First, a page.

Q: But you felt ...
A: Oh yeah, I mean I would never sleep with anyone if I really didn't want to.
A: I mean the second guy that I slept with there were times when, you know, don't want to, go
Q: Mm. So you had sex which didn't include - it was a sexual relationship, your eleven-month
relationship then, but just didn't include intercourse A: Yeah.
Q: - but it included all sorts of other things.
A: Yeah. Well it was more than a sexual relationship. I think sexual relationships has got such
bad - such a bad (?) enigma about it, I mean I think it's just - it was more than that really. And
that's - and that's what's important, the fact that we didn't have to sleep with each other.
A: Well, I felt that we didn't have to sleep with each other. (?) DAVID, he was getting
some pressure but I mean he must have felt... you know...
Q: Mm. Well I mean, those other forms of sexual activity can be perfectly satisfying anyway. I
mean, did you find it so?
A: Oh, yeah. To me it's more important just to be hugged, 'cos you can get off with anyone, just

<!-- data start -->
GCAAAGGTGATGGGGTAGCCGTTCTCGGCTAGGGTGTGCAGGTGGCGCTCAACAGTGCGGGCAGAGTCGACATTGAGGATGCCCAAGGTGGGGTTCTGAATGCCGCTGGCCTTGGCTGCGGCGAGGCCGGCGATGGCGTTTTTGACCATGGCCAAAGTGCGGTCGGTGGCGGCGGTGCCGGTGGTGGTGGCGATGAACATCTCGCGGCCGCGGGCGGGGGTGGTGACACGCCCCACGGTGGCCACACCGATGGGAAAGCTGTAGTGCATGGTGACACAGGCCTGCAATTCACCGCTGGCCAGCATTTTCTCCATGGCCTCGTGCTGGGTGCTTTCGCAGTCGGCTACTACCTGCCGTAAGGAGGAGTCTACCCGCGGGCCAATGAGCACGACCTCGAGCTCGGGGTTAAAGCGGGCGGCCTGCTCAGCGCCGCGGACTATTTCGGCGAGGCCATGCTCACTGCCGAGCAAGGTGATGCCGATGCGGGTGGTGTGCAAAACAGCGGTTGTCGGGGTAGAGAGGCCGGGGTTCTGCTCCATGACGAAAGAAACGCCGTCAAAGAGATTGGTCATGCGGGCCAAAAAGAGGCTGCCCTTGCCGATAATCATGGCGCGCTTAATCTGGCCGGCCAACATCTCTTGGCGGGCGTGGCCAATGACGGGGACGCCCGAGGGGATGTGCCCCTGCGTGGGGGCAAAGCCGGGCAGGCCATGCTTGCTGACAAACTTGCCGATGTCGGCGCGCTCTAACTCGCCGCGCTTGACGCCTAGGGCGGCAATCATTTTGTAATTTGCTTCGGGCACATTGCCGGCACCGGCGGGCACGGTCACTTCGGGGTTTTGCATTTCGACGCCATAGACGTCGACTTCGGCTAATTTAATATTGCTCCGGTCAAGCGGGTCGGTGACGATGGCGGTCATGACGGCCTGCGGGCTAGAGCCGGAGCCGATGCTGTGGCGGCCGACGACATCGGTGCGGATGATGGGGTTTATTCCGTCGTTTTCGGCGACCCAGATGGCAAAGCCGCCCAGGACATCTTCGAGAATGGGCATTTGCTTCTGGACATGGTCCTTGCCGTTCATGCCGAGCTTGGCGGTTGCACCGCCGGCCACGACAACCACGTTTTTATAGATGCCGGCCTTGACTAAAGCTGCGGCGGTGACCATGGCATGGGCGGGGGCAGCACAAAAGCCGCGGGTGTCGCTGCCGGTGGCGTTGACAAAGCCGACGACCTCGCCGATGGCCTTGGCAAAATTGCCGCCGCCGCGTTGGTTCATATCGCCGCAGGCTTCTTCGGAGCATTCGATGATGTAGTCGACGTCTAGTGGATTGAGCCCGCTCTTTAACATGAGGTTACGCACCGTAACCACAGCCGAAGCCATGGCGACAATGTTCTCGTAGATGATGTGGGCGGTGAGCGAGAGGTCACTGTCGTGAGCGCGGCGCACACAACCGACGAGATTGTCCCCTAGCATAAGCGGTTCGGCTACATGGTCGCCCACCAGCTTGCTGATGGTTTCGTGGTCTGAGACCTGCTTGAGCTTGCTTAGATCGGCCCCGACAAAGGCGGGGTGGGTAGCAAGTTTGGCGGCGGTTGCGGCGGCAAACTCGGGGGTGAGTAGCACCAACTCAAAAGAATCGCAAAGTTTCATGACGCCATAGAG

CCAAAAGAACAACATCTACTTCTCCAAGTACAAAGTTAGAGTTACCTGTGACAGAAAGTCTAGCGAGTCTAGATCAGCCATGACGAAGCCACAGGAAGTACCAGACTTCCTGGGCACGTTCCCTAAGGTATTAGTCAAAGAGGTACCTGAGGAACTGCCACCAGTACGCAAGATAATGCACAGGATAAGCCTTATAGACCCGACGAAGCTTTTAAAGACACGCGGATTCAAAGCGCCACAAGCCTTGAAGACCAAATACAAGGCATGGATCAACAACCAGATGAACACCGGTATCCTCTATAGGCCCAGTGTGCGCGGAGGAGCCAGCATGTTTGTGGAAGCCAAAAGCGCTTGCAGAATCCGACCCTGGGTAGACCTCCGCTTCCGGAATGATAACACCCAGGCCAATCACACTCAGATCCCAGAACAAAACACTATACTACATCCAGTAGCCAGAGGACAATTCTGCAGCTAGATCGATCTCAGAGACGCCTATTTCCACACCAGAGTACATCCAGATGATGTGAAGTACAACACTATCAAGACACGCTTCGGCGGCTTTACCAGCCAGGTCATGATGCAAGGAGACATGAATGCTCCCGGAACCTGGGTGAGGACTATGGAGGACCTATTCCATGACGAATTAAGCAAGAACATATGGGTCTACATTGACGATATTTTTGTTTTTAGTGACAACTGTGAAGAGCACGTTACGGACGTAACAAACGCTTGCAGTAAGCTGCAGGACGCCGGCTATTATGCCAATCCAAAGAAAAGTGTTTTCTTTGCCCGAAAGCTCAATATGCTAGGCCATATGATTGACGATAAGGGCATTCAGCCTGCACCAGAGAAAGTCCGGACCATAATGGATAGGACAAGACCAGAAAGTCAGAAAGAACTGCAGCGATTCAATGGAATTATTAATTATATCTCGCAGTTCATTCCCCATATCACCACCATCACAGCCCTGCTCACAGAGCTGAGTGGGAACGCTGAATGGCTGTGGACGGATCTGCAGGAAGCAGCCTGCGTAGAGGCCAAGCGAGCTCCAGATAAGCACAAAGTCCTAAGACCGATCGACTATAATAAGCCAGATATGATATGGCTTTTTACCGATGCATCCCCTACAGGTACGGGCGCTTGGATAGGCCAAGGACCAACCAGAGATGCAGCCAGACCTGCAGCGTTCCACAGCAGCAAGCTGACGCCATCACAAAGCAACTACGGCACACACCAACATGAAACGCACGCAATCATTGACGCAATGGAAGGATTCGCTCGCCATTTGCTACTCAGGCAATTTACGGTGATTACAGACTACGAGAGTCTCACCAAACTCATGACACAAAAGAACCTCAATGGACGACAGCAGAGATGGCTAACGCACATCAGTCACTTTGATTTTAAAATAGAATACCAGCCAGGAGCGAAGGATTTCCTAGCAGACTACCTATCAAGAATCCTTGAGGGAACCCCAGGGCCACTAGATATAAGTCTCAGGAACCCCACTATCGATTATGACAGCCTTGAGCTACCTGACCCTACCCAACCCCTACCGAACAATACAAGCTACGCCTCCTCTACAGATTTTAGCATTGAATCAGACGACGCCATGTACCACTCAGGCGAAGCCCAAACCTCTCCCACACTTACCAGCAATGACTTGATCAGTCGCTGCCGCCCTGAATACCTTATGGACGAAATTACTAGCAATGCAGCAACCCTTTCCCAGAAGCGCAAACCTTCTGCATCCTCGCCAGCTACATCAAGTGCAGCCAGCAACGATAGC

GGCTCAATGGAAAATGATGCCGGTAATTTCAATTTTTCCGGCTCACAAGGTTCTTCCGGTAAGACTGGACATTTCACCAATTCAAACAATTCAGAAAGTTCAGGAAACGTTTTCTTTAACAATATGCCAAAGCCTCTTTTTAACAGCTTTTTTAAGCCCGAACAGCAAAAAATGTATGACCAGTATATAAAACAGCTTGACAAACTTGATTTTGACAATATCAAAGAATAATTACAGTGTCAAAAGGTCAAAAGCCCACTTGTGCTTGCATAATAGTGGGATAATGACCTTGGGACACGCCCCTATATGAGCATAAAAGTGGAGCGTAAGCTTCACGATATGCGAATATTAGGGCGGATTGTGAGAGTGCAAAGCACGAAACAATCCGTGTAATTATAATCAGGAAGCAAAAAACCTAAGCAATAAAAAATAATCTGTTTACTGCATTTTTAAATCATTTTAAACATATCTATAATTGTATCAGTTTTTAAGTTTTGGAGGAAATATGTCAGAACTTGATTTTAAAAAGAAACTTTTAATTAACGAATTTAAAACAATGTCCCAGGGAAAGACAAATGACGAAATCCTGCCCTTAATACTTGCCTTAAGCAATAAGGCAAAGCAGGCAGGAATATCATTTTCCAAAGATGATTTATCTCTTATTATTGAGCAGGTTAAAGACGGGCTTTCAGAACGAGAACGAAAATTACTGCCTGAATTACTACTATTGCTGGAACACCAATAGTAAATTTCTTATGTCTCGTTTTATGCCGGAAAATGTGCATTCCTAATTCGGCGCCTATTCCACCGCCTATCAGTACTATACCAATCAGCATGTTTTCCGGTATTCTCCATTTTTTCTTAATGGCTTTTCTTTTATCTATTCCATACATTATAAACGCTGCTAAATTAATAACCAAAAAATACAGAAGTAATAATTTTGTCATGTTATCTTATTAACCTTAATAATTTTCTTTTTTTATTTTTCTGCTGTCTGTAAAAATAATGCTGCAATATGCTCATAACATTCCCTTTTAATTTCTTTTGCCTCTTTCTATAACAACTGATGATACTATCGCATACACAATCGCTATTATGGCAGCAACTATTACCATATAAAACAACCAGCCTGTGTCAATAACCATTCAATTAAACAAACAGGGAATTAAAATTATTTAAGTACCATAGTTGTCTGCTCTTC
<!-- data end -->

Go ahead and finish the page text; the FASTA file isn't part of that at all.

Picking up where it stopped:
go to a party and get off with someone, but if there's nothing - but actual... some stability. But
that's I think what I'm looking for, some stability in my life, some sort of security.
Q: No, I was just going away from what I should really be talking about. No, I was just gonna
say, there was something you were talking about in the break-up of the relationship, it was you
who decided that as well.
Q: Because he was becoming too possessive.
A: I don't know if that was just an excuse or if that was how I really felt. I think it had something
to do with it, I think most of it was probably saying that I want security, I think that probably it